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Thursday, March 7, 2013

Bear den season: 2013 Part I

John Van Niel with bear cub

A highlight of my spring semester is black bear den season. I teach a Black Bear Management class at Finger lakes Community College in Canandaigua, NY and the students and I partner with the NYS Department of Environmental Conservation to take data on cubs and bear dens. I have written about previous years here. In these previous posts, I explained in more detail the goals of our work and how the bears are processed. With that in mind, I will not repeat all of that again. If you are new to bears or bear dens (or can't get enough of bear photos) I suggest you glance through some of those posts.

On March 5th, we visited two dens with females and cubs. Our first den went as smooth as smooth could be. We drove to the location near Campbell, NY and got our marching orders. We were a smallish group that included DEC personnel, FLCC students and veterinarians from the Seneca Park Zoo. The walk couldn't have been a half mile and was fairly level. We stopped a hundred yards from the den and let the advance crew move ahead. These are the DEC personnel that will actually be chemically immobilizing the adult. We kept our voices low and listened for the pop from the dart gun. Merely eight minutes after the drug was administered, the adult bear was completely under. It doesn't always happen that smoothly!

Black bear sow in den
Here is a photo of the bear's den. She has created a nice little nest here but notice how little cover from weather or predators this site provides. But just because I don't care for the site doesn't mean it isn't the right one. There are a few aspects of the den I would like to point out. First, have a look at the tree to the right of the den. Can you make out all of the chew marks on it? Let's take a closer look:

Is she marking? Is this a result of boredom? Who knows... One of my students even suggested this was done during labor :)
On the back side of the tree were these scratches. Imagine her sitting up in the den and grabbing a hold of the tree in order to bite it.
The den itself is mostly grape vines pushed into a nice bowl shape. Some of the material appears to have been their at the start of construction but some was brought in by the bear. Look at the den and imagine how tight this will get as the cubs get older.

I noted this bear sign at one other den: Branches bitten off as den material. These were broken off within feet of the den. I am determined to find an unused den by first noticing similarly broken branches.
This bear has been collared for three seasons now. Her first litter was only a single cub. This year, she had twin girls. Both seemed of good size and weight for their age. Cubs are never immobilized and are put in fleece bags to stay warm while mom gets her work up.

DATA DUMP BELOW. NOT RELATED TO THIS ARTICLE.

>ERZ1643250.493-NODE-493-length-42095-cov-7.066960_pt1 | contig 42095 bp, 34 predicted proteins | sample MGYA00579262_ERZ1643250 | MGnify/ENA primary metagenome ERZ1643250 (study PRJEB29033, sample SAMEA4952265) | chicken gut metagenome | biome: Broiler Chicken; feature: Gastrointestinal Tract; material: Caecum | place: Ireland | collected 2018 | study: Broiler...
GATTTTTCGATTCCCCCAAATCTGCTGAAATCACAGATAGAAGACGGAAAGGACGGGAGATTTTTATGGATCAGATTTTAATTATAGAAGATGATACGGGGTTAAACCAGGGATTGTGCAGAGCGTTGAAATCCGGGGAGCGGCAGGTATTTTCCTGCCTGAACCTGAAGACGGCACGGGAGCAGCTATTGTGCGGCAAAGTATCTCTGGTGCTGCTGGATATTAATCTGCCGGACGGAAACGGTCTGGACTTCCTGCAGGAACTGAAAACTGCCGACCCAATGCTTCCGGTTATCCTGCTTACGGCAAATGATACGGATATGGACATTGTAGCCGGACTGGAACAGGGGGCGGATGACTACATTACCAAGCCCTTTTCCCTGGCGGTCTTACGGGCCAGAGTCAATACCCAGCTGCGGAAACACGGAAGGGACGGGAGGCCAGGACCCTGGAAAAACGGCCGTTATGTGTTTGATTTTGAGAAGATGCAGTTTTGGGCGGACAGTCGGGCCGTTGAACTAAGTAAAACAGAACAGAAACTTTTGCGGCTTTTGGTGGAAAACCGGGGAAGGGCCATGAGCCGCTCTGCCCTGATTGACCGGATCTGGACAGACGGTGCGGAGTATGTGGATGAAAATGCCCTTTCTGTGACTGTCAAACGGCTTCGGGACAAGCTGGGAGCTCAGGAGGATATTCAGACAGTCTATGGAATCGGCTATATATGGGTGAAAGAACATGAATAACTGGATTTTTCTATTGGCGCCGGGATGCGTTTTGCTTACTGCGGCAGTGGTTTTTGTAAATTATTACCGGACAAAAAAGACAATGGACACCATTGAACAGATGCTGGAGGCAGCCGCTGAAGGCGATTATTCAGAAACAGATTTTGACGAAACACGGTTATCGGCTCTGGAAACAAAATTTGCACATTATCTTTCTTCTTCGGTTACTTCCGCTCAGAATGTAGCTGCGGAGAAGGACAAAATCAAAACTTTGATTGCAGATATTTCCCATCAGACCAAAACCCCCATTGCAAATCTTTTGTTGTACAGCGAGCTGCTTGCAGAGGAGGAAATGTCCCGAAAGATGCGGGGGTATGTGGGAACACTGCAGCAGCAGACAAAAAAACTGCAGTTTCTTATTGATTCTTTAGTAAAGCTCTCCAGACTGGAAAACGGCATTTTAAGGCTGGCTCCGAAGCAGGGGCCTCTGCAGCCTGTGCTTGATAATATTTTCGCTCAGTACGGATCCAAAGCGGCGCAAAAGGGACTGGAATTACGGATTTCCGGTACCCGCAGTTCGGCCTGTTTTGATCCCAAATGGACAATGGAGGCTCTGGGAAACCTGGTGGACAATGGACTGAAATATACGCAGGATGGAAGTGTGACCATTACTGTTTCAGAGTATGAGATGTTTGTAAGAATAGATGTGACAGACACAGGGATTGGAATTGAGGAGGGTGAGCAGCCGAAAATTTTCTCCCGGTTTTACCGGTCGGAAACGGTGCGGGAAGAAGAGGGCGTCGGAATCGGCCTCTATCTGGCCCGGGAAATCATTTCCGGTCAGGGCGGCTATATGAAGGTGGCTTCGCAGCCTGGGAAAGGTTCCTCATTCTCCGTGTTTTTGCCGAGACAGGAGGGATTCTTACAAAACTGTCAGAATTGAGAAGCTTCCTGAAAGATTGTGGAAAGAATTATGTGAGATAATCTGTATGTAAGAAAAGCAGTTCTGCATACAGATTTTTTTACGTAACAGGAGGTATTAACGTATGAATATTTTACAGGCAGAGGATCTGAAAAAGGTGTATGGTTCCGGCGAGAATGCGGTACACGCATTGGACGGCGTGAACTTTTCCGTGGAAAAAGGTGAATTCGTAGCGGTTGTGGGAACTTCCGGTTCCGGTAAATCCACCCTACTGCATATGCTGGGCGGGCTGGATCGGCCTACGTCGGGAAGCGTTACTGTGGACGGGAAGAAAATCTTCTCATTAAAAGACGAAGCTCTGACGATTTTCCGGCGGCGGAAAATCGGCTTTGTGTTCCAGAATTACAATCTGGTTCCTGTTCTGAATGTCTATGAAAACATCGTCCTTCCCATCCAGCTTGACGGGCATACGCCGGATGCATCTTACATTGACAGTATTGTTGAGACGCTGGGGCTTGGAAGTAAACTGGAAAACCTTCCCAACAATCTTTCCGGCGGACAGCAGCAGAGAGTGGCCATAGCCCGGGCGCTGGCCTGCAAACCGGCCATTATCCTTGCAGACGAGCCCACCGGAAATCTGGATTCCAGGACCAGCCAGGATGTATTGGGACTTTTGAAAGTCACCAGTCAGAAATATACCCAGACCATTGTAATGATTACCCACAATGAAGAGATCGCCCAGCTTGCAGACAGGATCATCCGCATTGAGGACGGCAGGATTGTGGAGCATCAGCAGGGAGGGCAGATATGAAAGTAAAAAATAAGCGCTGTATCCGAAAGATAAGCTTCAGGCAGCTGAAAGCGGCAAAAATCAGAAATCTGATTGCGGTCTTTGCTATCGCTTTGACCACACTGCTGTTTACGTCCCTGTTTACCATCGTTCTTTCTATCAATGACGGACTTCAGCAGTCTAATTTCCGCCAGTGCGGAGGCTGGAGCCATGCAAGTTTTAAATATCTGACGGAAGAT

Once the work is done, the mother and cubs are returned to the den.

 One last shot of the family reunited. Notice the cubs under mom at the lower right.
Our second den was near Wheeler, NY. The den was located right near the large pine tree in the background. Notice how close the den is to the road. Granted, this isn't a major highway, but it isn't a dirt path either.
This bear had triplets. The routine was the same as the last den. An advance crew goes in while we wait for word on the radio. The landowner was on hand and I made a point to thank him for allowing us to come onto his property. He had a few questions about bears in general and asked about the den in particular. Turns out he shared a common misconception with many people I talk to. He envisioned the den to be an excavated site. Although bears do dig dens, those dens are not common in our area. I told him that bears commonly den under brush. Sure enough, this bear was under a blown down tree.

Here, Sasha holds her hand out to the spot where the bear would lie. Again, notice how wide open this den is. At least this one had some substantial cover from the elements.

Above, one of my students (Ben Williams) lies on his back and looks up to estimate the percent cover. We also measure the size of the den, the direction of the opening, and more. But that should be the subject of another entry.

Here is a photo of the den from a distance. We are looking at the "back" of the den. The opening is not visible.
As with all dens, we processed the cubs apart from the mother. They are taken out of their fleece bag only for a moment to tell gender.
The bears in our area are usually born in early January. These cubs weighed a little under four pounds. Check out the canines just starting to emerge
 In this case, the collar was taken off but a new one was not put on. This bear was part of a research project through Cornell University and they are done collecting data.


  1. What an outstanding opportunity for your students! Very cool stuff, JVN!

  2. That den looks like Bird Bird's nest on Sesame Street!!!!


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